Flint, MI—Young people in Flint, Mich. have a new platform to flex their creativity: a monthly open mic night at Comma Bookstore & Social Hub.
“I feel like it’s important for the youth to have a safe space to be able to come through and express themselves musically, or whatever talents they may have, and get comfortable with doing that,” said Kameron “King Kam” Motley, one of the founding members of Flint Renaissance Era, a newly-formed collective of Flint-based artists and host of the open mic series.
The open mics, which will take place the first Friday of every month going forward, kicked off on Friday, Oct. 7, 2022 with more than a dozen performances ranging from raps and spoken word poems to guitar-laced ballads and a cappella covers.
Beyond encouraging young artists, members of the Flint Renaissance Era, taking inspiration from the Harlem Renaissance, said they want to be a part of redefining Flint’s identity as a hub for Black success.
Supporting that mission is WOW Outreach, a nonprofit based in Flint’s north side that hosts youth programming in an effort to cut down on violence in the community. WOW is funding Flint Renaissance Era’s open mic series and hopes to build on it with artist showcases in the future, said program administrator DaChelle McDonald.
As for the Flint Renaissance Era team, “they’re infectious,” McDonald said, adding that the artist collective is helping to teach their peers practical life skills, like networking and collaborating, through the series.
Aside from those big-picture goals, the open mics are all about having fun and “doing stuff,” said Wutae World, a Flint-based musician and another founding member of the Flint Renaissance Era.
“My initial goal for the Flint Renaissance Era when I created that term was just for Black creatives to create,” he said. “That’s exactly what this is.”
Motley recalled his grade school days rapping during lunch. The producer behind his beats now, E.T. Versace, made his beats back then, too, by drumming on the lunch table with pencils, Motley said.
“I come from freestyling in the cafeteria,” he said. “I remember I attracted this huge crowd. I mean, the principal even came through and was watching me go off the top. That’s when I really knew that it was something there.”
Now, Motley, who styles himself as “the voice of the youth,” looks to the late Nipsey Hussle for inspiration.
“You can see how he used his his gift to be able to talk about investing, talk about generational wealth, Black excellence, and it goes on and goes on,” Motley said. “So with me, I feel like I have a responsibility to do something kind of similar in my community, be able to use my my gifts to inspire the youth.”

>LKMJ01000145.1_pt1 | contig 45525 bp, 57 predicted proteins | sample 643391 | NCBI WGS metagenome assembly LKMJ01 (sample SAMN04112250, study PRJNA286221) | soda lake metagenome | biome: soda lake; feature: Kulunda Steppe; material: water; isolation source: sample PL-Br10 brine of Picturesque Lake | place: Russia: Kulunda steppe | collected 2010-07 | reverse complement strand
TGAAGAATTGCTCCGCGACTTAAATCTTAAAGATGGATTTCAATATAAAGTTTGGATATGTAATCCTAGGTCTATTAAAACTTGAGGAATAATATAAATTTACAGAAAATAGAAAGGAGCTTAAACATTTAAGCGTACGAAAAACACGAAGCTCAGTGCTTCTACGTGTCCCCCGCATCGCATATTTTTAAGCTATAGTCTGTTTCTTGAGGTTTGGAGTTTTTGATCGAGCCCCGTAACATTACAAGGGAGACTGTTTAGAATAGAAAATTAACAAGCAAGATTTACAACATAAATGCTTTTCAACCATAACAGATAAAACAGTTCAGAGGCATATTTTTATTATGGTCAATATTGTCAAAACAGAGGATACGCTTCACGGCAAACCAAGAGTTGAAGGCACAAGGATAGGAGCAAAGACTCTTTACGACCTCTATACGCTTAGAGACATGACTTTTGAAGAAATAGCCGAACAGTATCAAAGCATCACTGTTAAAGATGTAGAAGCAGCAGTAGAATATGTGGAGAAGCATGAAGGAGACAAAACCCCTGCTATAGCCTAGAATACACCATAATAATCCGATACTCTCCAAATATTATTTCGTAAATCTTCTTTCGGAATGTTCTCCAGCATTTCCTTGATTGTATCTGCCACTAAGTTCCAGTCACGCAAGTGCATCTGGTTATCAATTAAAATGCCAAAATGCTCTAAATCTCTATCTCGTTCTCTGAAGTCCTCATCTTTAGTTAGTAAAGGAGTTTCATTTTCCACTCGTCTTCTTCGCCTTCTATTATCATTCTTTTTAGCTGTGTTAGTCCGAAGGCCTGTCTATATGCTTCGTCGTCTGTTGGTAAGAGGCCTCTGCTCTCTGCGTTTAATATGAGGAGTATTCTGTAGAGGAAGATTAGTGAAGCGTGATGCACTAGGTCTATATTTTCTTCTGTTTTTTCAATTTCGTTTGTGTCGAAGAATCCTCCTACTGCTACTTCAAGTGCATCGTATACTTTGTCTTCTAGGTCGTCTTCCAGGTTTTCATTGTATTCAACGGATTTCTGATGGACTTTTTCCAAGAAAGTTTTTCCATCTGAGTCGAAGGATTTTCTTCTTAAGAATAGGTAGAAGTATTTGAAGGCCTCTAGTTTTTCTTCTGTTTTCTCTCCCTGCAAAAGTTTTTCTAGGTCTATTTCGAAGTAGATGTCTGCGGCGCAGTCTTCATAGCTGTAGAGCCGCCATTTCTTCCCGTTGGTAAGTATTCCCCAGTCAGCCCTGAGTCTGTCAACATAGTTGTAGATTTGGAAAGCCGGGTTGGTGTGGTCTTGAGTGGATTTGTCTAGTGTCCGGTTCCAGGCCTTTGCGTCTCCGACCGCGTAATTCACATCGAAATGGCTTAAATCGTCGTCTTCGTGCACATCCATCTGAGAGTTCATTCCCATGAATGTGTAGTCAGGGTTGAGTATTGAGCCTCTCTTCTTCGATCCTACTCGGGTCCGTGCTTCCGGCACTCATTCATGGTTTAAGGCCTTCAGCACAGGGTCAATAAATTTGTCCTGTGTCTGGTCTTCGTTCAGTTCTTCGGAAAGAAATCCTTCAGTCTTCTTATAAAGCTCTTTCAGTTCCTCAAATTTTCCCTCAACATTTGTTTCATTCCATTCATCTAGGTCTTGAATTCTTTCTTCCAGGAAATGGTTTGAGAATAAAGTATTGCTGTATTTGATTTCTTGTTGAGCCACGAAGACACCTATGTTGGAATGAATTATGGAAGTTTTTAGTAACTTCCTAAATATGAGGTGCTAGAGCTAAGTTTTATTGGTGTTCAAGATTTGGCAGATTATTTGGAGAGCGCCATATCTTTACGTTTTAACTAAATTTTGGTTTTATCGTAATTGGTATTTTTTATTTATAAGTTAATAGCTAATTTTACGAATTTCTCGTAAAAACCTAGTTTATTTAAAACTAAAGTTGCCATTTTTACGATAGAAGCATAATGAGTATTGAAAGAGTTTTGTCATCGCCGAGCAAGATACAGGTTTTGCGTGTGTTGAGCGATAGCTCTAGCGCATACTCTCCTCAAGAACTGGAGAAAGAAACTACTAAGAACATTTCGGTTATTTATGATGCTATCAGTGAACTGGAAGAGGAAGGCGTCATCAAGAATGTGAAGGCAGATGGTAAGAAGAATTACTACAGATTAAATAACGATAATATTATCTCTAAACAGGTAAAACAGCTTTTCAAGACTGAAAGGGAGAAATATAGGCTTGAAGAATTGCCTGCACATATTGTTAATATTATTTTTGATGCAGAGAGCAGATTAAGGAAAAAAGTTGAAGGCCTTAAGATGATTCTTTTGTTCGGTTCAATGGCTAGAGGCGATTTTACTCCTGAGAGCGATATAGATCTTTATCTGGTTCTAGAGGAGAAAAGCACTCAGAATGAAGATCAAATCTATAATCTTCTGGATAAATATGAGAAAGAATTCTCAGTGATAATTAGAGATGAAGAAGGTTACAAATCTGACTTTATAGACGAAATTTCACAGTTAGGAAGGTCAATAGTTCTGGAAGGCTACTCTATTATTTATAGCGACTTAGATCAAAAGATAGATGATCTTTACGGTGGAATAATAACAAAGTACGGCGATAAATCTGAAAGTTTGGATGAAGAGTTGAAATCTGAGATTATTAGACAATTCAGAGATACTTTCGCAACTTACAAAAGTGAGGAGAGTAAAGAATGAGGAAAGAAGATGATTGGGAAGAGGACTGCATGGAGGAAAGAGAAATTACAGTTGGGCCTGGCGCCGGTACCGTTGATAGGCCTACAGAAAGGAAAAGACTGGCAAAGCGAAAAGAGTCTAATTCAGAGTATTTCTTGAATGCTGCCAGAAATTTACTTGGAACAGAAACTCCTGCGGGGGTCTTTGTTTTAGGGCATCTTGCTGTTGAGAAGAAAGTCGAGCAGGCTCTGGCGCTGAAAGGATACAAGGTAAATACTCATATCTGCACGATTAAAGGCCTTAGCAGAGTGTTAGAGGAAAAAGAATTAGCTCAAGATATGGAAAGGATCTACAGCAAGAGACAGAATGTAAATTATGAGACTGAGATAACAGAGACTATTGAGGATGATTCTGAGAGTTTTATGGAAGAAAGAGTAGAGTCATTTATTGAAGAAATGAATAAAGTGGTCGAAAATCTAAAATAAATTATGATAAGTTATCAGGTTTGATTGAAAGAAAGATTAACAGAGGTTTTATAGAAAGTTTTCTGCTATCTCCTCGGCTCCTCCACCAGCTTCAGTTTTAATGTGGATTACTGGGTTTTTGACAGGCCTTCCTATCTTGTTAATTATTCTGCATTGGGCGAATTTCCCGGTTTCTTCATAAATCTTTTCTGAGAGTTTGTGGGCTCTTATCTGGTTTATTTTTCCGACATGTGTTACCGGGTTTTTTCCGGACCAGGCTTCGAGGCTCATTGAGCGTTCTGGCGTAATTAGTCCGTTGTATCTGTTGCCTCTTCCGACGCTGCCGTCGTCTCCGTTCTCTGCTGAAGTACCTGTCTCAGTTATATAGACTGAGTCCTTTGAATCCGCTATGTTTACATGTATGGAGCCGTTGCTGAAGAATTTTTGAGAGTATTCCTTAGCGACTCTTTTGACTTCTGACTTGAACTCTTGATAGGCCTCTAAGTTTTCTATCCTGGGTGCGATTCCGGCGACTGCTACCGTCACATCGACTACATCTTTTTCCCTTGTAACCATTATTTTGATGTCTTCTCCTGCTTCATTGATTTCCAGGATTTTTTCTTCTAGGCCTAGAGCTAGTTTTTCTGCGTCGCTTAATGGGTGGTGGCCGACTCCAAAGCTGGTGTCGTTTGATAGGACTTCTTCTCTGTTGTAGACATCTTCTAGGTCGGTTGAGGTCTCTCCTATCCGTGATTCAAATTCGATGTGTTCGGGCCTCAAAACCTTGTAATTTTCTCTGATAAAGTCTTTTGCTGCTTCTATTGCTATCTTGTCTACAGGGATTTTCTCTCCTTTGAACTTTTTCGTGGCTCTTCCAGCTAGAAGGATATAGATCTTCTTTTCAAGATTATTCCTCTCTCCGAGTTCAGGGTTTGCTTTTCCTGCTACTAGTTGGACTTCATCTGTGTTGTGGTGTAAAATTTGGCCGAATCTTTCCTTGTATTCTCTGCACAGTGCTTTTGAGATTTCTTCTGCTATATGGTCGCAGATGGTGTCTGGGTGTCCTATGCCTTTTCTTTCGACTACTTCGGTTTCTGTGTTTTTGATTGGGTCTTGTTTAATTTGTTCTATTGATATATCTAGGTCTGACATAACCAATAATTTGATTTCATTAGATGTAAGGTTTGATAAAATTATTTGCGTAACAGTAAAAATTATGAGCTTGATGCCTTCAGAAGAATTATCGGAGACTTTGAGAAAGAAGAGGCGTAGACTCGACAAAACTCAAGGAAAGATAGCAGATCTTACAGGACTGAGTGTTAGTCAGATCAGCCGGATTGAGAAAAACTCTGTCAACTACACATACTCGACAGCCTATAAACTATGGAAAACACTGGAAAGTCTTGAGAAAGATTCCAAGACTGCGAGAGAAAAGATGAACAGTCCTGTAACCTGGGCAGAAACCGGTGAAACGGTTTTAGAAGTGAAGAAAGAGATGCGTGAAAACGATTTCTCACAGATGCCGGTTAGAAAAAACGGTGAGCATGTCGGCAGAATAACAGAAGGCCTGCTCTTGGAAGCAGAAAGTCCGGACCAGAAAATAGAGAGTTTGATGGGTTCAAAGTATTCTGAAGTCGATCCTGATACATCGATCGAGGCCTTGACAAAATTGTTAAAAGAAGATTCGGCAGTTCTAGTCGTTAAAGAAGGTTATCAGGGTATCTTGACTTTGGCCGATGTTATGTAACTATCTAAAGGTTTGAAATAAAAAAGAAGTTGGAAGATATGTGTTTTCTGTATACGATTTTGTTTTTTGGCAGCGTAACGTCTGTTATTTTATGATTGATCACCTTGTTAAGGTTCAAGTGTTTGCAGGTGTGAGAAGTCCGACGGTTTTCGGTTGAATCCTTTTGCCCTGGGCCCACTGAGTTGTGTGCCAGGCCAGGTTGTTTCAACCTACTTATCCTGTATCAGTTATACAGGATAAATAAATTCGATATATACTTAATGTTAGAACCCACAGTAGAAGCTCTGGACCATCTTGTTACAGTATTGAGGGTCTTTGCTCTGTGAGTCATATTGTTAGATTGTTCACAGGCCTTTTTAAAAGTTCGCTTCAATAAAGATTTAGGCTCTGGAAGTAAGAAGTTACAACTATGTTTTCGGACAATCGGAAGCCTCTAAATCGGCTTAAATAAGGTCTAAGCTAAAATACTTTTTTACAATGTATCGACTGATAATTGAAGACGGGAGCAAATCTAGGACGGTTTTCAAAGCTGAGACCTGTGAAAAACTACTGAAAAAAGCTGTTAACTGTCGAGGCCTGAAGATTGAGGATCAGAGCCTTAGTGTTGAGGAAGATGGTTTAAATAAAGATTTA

Isaiah “Jaddai” Baker, another founding member of the Flint Renaissance Era, has been surrounded by music his entire life, he said. It was natural for him to start making it himself, infusing influences from jazz, gospel and rock into his style.
He’s spurred on by music’s ability to heal, he said.
“I’ve seen people’s lives been changed by my music,” Baker said. “Knowing people that were dealing with depression, and once they listen to my music, they feel at ease.”
Wutae World launched his music career out of boredom when he was in eighth grade, he said.
“Really, I was dissing my exes in eighth grade,” he said. “It was funny. People loved it. People hated it…It was art.”
He was nervous about performing during the first open mic, he said, but that fell away once he was on stage. Looking back, Wutae World said any mistakes he made added to the realness of his performance.
“I take the over-analyzation of performing and just let the soul speak,” he said. “I’m just going to do.”
Giovanni “Gi to the O!” Serra was nervous, too, he said. His act was the first of the night.
“It was like, it was all on me to set the tone, right?” Serra said. “That last 10 minutes before I went up, it was like the sound of darkness. It was like, I couldn’t hear nothing. I couldn’t see nothing. But it was just like, ‘Oh yeah, I’m about to be up here.'”
Serra’s earliest memory of making music was in fifth grade, he said, when he got a guitar for Christmas. He put together his first song on it.
“Ever since then, I just enjoyed being able to be free within words and sound,” he said. “Everyone likes music, so just being able to create it yourself, I think it just makes that much more special.”